Chevah Garden of Eden Creation Kit

These pages describe the common knowledge we use to run the project.

It can be considered the ultimate textbook for the project.

It is also the law of the project. A rule book.

In case all team members completely loose their memory and knowledge about the project, the information from here should help rebuild the project.

They include programming style guides but also notes about working on the project as a whole, and best practices found while working on the project.

Here are the overall rules of the project:

  • Rule #0: Simple things should be simple, complex things should be possible. (Alan Key)
  • Rule #1: Keep it DRY. Don’t repeat yourself.
  • Rule #2: KISS - Keep it simple, stupid.
  • Rule #3: If it ain’t broke, don’t fix it.
  • Rule #4: Ask for forgiveness, not permission.

Based on previous rule the project should fit simple needs but also be able to scale for more complex usage.

Please note that these pages are continuously updated according to the latest accumulated experience.

We try our best to describe what we do, how we do and why we do.

Following these guides for a different project might get various mileage.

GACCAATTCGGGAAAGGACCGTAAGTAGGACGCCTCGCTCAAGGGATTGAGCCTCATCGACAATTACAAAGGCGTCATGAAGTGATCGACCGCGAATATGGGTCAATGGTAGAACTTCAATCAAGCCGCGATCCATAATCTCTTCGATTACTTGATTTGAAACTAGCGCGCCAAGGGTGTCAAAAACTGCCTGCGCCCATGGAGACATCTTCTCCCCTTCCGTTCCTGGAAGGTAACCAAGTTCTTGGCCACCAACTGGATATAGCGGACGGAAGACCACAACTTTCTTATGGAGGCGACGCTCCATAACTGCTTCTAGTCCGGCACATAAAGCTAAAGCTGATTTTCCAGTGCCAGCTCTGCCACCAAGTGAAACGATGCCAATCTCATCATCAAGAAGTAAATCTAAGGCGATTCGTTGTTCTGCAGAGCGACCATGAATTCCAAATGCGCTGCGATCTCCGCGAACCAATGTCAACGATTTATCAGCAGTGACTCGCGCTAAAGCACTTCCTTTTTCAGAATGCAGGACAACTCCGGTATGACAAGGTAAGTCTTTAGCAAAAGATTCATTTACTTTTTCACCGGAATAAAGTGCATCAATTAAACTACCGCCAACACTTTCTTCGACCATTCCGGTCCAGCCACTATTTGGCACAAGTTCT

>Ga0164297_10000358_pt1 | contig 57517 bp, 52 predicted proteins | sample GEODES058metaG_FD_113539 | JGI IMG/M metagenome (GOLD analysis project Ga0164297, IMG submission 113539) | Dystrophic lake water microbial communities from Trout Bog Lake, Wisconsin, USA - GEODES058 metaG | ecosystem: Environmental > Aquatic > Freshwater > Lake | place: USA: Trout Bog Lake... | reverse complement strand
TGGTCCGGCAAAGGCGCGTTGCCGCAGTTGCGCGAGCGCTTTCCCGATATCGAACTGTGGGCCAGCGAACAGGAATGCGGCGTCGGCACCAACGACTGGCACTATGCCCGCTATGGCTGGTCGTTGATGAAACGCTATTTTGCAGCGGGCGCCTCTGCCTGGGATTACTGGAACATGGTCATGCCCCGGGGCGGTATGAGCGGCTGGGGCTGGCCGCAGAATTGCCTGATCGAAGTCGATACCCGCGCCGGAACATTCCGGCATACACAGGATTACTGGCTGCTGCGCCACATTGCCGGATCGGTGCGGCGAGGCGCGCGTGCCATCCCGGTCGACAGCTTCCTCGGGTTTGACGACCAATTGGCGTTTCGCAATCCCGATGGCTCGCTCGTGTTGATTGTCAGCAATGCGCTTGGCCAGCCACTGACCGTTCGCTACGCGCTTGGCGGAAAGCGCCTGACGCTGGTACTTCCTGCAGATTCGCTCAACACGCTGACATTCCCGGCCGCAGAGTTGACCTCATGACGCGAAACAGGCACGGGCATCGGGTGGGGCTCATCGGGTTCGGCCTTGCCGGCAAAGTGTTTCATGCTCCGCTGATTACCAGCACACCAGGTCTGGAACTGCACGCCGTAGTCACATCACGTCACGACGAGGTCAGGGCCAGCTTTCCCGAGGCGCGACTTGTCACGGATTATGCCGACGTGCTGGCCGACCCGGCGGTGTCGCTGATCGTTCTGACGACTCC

We expect that for project with different requirements and constraints a good part of the information present here will not make sense.

Here are the characteristics of this project:

  • On premise software, deployed in environments without Internet access
  • Deployment done after the changes were validated in an testing and/or integration environment.
  • Running the pre-deployment testing can take from weeks to months.
  • Different persons / teams involved in deploying(installing), configuring and operating the product
  • Multi-OS product with support for: Windows, Linux, OSX, AIX, Solaris, HPUX… hoping that the later OSes will have a quick and painless death.
  • Team 100% remote
  • Customers with a vivid memory of bad software which breaks backward compatibility with any update.
  • Customers with management teams pushing for cost cutting and outsourcing as much as possible.

We consider that arguments over the information presented here are not pointless.

It is hard to agree upon a style guide for all projects, and we don’t expect that everyone will agree with the lines from this page. If you have any comment or suggestions, please get in touch with us. You can do that over email, or adding an issue or pull request on Github.

We try to automatically check software development rules using scame.

This is a collection of programming craftsmanship recommendations and ideas. Please let us know if we fail to properly cite the source.